While reports of 25% office vacancies in Los Angeles and similar figures in other rental markets around the US have dominated real estate news for several months and led some observers to describe a ‘collapse’ of the office rental market, not all prospects are doom and gloom.
Space planners and tenants alike are devising creative ways to weather the biggest slump in a decade, while some law ﬁrms are embarking on space expansions. Is there an identiﬁable trend in the ofﬁce space rental market?
Necessity is the Mother of Efﬁciency
There is no denying that the COVID-19 pandemic has brought about a radical shift in how ofﬁce space is to be utilized, at least until both employers and employees feel that it is ‘safe to go back in the water.’ From increased ﬂextime arrangements to staggered shifts, to full remote work-from-home adaptations—and hybrids of all three—the ‘workplace’ no longer means a 9-5 stretch at a tower in the sky for many workers. And, as might be assumed, the impact on the ofﬁce leasing industry has been profound.
From the perspective of law ﬁrm COOs and ofﬁce managers, the challenge has been to deal with balancing a reduced square-footage requirement while maintaining a particular ﬁrm culture, both to attract and keep associates and partners and to meet client expectations. And it is this necessity that has spawned a variety of creative uses of space never considered before.
The End of the Corner Ofﬁce?
Among the space planning initiatives adopted by an increasing number of law ﬁrms, the concept of ‘Open Space’ ﬂoor plans that make little use of walled-off ofﬁce spaces is growing in popularity. The pressures on law ﬁrms to make more efﬁcient use of the space they are paying for has led to something of a revolution in traditional ‘ofﬁce space hierarchy’. In this scenario, preferred ofﬁce spaces went to valuable partners, with the coveted corner ofﬁce reserved for senior partners.
Creative, ﬂexible ofﬁce designs accommodate not only secretaries and law clerks in open-space settings but associates as well. In some cases, partners are giving up their walled-off spaces to relieve pressure on the cost of occupancy—the number two expense after attorney salaries, beneﬁts, and bonus awards. In general, though, partners view their corner ofﬁce as fair compensation for having put in years of hard work, sometimes at the expense of the oft-touted yet rarely enjoyed work-life balance. Despite this resistance to such new concepts in square-footage usage, for the cost-conscious, competitive law ﬁrm, the on-average 15%-25% reduction in occupancy costs has swayed the argument. On the other hand, millennials welcome the integration of ﬁrm-wide staff into a more communal setting as creating a more ‘democratic’ workspace, not unlike that enjoyed at Big Tech ﬁrms like Amazon and Google.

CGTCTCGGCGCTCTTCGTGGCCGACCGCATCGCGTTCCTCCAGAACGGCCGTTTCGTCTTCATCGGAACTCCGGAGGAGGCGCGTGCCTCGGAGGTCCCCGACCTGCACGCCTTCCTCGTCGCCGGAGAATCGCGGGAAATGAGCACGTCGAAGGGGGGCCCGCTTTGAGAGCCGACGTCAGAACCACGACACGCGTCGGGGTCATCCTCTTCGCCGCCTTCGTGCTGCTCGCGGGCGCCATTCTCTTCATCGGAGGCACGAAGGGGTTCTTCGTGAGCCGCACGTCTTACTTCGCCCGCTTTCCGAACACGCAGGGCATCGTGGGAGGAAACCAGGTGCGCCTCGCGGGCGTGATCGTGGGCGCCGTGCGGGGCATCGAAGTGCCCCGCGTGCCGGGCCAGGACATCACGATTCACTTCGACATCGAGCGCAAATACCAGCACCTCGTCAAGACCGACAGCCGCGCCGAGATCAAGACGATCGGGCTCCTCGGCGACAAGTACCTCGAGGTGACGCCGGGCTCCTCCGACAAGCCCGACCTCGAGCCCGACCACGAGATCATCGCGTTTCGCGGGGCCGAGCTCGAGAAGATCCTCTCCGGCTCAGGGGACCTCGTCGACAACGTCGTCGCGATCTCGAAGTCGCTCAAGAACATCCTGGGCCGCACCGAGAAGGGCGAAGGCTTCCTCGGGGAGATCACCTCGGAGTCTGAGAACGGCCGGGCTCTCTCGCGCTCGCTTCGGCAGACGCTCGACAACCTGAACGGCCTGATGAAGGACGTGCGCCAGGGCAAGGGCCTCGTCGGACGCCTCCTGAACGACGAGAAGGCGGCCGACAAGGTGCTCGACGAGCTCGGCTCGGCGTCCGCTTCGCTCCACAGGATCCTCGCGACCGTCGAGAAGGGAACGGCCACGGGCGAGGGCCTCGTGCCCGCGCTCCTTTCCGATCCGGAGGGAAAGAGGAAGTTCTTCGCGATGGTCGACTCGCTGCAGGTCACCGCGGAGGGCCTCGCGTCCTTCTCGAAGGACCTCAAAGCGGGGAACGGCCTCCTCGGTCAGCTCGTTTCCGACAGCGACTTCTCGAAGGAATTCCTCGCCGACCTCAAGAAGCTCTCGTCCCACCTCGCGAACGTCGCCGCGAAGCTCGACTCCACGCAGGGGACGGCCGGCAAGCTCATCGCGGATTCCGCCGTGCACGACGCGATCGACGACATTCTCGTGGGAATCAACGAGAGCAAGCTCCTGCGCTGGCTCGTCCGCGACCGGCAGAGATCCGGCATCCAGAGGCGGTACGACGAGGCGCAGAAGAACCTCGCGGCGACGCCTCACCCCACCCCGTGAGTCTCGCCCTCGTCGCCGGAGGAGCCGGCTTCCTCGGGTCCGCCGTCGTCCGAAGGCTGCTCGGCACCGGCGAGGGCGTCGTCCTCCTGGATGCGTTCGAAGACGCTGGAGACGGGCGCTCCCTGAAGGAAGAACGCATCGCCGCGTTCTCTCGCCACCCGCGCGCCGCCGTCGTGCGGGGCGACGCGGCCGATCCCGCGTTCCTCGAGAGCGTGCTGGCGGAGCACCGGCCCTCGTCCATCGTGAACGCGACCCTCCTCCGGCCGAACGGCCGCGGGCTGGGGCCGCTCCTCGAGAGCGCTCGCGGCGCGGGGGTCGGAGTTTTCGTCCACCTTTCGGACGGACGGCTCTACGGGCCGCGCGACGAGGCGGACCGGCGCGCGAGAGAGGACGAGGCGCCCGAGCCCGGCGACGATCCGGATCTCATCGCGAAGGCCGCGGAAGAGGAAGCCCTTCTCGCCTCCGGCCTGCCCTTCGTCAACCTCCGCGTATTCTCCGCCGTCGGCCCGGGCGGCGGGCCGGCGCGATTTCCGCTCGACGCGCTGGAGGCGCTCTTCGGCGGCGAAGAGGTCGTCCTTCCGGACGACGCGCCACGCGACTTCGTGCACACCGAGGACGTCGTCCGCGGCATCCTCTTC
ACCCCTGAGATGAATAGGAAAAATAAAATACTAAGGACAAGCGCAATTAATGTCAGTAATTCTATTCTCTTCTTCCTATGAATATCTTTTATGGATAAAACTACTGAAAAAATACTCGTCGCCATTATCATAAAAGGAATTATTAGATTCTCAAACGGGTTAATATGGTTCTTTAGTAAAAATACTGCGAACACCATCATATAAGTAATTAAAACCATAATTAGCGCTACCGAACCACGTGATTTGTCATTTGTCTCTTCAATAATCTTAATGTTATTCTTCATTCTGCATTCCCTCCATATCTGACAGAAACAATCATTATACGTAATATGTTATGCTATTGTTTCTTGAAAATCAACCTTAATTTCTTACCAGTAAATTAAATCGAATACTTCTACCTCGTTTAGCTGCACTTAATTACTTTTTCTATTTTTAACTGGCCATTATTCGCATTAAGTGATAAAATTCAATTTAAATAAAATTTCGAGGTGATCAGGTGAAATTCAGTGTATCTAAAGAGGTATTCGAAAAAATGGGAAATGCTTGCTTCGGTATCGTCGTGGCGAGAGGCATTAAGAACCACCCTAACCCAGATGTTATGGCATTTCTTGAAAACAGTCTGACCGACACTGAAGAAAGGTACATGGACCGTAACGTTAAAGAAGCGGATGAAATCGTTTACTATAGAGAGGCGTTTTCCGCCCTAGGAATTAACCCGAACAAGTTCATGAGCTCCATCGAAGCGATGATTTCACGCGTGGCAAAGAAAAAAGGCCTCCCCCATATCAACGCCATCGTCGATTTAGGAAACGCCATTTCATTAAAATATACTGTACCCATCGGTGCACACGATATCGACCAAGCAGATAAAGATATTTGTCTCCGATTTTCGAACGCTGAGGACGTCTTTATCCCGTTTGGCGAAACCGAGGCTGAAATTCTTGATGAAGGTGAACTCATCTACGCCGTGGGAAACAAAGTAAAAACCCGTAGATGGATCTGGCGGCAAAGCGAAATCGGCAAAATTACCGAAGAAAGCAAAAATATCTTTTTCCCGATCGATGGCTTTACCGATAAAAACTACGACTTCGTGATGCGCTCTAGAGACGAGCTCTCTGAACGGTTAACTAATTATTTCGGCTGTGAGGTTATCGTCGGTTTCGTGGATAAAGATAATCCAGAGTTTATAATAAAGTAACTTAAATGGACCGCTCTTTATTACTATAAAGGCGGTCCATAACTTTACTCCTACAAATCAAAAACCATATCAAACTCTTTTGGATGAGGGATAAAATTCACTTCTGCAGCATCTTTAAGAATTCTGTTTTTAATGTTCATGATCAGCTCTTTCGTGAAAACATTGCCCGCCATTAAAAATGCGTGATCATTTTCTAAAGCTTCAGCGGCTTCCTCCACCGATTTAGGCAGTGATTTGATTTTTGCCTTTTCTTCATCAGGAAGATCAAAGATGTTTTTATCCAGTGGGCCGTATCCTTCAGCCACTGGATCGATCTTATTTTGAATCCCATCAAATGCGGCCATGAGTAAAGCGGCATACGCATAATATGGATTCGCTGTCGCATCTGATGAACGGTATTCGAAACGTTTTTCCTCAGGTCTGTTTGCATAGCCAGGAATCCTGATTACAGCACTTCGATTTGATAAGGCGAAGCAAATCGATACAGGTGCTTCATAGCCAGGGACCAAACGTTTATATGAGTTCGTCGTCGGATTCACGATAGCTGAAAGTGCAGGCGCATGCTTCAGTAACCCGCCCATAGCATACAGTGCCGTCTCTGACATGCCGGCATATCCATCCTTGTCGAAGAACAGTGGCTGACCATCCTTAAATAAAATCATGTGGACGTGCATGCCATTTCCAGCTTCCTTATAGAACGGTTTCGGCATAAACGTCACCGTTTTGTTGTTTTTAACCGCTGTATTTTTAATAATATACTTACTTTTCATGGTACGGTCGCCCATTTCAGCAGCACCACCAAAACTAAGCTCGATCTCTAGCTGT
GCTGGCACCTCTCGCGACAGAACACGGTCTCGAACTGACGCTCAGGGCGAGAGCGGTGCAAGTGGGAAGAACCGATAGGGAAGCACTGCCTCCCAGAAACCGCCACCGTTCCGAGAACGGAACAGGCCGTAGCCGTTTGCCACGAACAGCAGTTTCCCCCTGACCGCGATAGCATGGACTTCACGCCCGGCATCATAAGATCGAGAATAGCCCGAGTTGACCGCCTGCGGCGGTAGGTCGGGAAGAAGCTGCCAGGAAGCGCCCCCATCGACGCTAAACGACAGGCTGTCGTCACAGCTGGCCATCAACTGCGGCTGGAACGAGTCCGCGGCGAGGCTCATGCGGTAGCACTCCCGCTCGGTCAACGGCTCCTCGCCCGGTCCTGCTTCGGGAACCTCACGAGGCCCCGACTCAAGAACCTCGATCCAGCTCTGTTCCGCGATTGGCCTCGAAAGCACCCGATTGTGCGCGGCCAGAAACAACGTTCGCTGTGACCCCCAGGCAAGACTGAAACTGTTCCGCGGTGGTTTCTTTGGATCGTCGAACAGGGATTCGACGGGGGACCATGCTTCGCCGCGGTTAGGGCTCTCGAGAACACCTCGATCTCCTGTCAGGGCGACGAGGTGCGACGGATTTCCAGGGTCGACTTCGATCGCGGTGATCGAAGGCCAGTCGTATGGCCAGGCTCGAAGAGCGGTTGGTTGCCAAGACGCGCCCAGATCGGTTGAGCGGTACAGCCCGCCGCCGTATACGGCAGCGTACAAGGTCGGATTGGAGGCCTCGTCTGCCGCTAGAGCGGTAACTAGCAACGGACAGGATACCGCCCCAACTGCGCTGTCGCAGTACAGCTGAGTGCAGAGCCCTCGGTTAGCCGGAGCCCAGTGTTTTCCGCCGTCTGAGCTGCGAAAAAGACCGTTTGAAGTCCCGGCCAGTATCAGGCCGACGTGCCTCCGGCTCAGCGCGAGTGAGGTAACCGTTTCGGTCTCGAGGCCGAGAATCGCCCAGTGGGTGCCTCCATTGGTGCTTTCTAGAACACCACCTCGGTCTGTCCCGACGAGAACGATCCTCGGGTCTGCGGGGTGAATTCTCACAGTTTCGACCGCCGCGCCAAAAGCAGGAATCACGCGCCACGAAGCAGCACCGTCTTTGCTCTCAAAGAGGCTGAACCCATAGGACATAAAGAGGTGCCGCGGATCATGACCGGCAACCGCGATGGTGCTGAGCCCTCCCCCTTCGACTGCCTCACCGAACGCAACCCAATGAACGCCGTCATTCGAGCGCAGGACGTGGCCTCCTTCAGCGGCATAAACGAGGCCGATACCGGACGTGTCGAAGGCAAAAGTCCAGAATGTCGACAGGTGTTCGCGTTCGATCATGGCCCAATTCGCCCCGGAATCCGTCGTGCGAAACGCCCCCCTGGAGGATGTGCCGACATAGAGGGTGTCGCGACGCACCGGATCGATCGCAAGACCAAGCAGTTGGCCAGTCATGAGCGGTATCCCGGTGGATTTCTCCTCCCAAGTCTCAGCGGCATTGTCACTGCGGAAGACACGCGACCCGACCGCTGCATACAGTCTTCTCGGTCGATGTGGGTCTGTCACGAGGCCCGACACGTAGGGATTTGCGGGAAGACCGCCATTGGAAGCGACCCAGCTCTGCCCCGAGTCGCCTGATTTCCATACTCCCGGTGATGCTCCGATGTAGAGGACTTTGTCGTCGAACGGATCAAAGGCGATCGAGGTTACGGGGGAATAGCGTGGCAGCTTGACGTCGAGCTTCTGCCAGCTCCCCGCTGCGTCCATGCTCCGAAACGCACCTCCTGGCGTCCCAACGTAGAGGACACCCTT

Despite achieving team collaboration via Zoom, Microsoft Teams, and similar peer-to-peer teleconferencing tools, sooner or later, most work-from-home employees need to sit in person with their colleagues ‘at the ofﬁce’. But rather than committing an otherwise ‘empty’ space to such infrequent use, contemporary ofﬁce planners are incorporating collaborative, ﬂexible ‘touchdown’ ofﬁces for temporary or sporadic use. With proper scheduling of in-house meetings, these spaces never sit idle. This prevents the wastage of precious rental dollars.
With other professional practitioners facing the same rental dilemma as lawyers, one obvious solution would be to partner with an accounting ﬁrm or consultancy to further enhance occupancy cost savings. However, several ethical obligations must be considered by the lawyer who is contemplating doing so. For example, while many states allow a lawyer to practice out of a non-legal business ofﬁce, there must be a separate, distinct ofﬁce space for the non-lawyer. Some rulings allow a common entrance and reception area but not the sharing of any common expenses. However, accomplishing this in reality can be tricky.